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end civilization

"If some people hear that people want to “end civilization” they automatically respond in various negative ways because of their positive associations with the word “civilization.”" - (inthewake)

Attempts to clarify, define and describe the term tend to lead to debates about the term:civilization? and its association with outcomes humans prefer, or don't, depending largely on their relation to power networks and their experience with power structures.

One definition of civilization includes(external link) the following "common properties of civilizations (as opposed to indigenous groups):
  • People live in permanent settlements, and a significant number of them in cities.
  • The society depends on large-scale agriculture (which is needed to support dense, non-food-growing urban populations).
  • The society has rulers and some form of “aristocracy” with centralized political, economic, and military power, who exist by exploiting the mass of people.
  • The elite (and possibly others) use writing and numbers to keep track of commodities, the spoils of war, and so on.
  • There is slavery and forced labour either by the direct use of physical violence, or by economic coercion and violence (through which people are systematically deprived of choices outside the wage economy).
  • There are large armies and institutionalized warfare.
  • Production is mechanized, either through physical machines or the use of humans as though they were machines...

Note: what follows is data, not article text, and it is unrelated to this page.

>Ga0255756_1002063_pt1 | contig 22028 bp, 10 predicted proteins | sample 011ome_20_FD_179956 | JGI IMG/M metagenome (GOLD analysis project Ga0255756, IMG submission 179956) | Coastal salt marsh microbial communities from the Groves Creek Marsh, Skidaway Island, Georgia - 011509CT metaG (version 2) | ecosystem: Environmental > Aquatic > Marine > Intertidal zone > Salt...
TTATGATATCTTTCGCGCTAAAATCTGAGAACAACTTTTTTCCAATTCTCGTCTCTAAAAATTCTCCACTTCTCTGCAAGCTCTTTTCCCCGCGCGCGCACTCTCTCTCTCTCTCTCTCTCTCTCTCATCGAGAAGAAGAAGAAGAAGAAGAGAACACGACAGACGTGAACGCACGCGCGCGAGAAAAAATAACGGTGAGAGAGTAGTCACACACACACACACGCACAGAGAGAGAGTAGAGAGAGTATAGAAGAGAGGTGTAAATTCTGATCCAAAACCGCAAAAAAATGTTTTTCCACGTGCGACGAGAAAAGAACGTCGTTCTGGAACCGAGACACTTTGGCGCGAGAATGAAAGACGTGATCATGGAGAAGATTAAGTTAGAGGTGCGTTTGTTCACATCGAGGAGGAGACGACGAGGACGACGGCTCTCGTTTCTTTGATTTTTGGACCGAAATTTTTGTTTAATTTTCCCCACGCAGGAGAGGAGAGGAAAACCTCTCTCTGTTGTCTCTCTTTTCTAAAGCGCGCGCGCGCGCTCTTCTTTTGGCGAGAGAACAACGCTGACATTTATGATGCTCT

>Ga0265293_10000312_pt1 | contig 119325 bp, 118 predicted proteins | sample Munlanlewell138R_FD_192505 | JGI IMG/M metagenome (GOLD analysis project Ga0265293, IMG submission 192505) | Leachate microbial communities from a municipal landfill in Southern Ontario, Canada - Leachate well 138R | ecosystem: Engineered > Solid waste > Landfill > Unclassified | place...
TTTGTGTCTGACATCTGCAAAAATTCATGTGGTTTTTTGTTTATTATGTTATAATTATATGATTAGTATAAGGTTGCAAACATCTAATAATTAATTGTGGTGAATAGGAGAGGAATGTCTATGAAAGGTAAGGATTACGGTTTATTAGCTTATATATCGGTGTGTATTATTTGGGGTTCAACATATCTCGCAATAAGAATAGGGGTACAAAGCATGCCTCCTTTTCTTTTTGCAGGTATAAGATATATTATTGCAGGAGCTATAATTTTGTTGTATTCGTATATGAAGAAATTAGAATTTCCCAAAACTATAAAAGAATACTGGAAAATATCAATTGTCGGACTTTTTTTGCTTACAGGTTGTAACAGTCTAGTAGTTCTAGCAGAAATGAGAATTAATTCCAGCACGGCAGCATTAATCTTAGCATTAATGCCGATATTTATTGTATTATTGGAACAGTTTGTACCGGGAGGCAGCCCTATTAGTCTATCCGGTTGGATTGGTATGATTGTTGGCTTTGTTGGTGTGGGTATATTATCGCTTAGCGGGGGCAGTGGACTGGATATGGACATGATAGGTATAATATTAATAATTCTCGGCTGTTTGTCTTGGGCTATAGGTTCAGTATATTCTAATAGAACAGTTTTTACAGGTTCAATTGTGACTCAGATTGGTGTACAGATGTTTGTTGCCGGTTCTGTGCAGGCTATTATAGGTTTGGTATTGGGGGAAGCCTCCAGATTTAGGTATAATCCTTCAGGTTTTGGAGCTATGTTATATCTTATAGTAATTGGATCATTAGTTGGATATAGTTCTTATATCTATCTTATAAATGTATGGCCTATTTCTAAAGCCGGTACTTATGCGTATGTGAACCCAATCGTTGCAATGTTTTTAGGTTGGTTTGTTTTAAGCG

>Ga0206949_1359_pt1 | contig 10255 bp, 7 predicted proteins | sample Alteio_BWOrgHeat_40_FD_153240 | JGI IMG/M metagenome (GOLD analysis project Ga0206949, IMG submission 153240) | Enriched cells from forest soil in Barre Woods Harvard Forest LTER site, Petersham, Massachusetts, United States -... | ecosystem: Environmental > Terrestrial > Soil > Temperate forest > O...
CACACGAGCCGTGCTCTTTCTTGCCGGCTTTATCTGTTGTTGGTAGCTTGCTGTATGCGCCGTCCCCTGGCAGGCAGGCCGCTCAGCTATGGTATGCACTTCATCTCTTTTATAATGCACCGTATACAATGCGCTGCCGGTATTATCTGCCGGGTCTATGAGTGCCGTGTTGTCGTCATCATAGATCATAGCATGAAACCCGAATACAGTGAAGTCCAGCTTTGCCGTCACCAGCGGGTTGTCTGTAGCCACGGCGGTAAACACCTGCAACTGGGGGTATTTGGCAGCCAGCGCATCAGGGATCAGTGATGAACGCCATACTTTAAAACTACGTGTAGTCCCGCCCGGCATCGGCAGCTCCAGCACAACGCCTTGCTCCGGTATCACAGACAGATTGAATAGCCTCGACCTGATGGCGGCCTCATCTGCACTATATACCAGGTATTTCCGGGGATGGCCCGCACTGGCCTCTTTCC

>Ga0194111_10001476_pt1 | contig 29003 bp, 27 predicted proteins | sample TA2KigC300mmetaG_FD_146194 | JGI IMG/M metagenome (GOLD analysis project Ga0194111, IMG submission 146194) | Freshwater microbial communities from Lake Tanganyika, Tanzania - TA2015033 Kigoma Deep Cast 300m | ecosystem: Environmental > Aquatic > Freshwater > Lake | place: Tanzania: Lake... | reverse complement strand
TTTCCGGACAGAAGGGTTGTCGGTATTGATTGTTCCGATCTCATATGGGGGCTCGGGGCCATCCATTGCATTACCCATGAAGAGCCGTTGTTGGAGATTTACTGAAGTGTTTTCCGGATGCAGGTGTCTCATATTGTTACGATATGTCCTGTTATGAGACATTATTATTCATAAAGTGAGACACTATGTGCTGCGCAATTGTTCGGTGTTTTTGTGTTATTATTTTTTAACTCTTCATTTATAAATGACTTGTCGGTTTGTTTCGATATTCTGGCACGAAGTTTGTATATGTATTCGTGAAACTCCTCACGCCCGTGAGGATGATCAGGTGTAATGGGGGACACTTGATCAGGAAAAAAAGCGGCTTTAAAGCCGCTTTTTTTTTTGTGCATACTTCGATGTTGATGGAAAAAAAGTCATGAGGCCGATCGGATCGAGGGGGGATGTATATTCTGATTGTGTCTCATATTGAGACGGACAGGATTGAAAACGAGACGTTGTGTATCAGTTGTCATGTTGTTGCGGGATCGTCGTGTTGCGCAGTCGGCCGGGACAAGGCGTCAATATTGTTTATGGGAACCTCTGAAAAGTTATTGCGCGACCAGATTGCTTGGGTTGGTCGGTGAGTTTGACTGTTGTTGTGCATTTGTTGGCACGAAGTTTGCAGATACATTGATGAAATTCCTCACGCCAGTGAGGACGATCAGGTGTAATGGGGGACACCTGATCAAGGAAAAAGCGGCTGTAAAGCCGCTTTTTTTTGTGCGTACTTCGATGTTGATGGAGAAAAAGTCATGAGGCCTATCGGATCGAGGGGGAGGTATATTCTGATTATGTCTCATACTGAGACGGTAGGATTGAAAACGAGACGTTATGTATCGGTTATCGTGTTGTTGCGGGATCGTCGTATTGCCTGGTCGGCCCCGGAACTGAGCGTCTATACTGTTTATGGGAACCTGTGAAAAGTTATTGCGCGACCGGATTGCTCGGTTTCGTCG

• Large, complex institutions exist to mediate and control the behaviour of people, through as their learning and worldview (schools and churches), as well as their relationships with each other, with the unknown, and with the nature world (churches and organized religion)."

“Civilization originates in conquest abroad and repression at home.” - anthropologist? Stanley Diamond?

Hierarchy?, command and control seem to define civilization as a culture: "a culture of control. In civilizations, a small group of people controls a large group of people through the institutions of civilization. If they are beyond the frontier of that civilization, then that control will come in the form of armies and missionaries (be they religious or technical specialists). If the people to be controlled are inside of the cities, inside of civilization, then the control may come through domestic militaries (i.e., police). However, it is likely cheaper and less overtly violent to condition of certain types of behaviour through religion, schools or media, and related means, than through the use of outright force (which requires a substantial investment in weapons, surveillance and labour).

That works very effectively in combination with economic and agricultural control. If you control the supply of food and other essentials of life, people have to do what you say or they die. People inside of cities inherently depend on food systems controlled by the rulers to survive, since the (commonly accepted) definition of a city is that the population dense enough to requite the importation of food.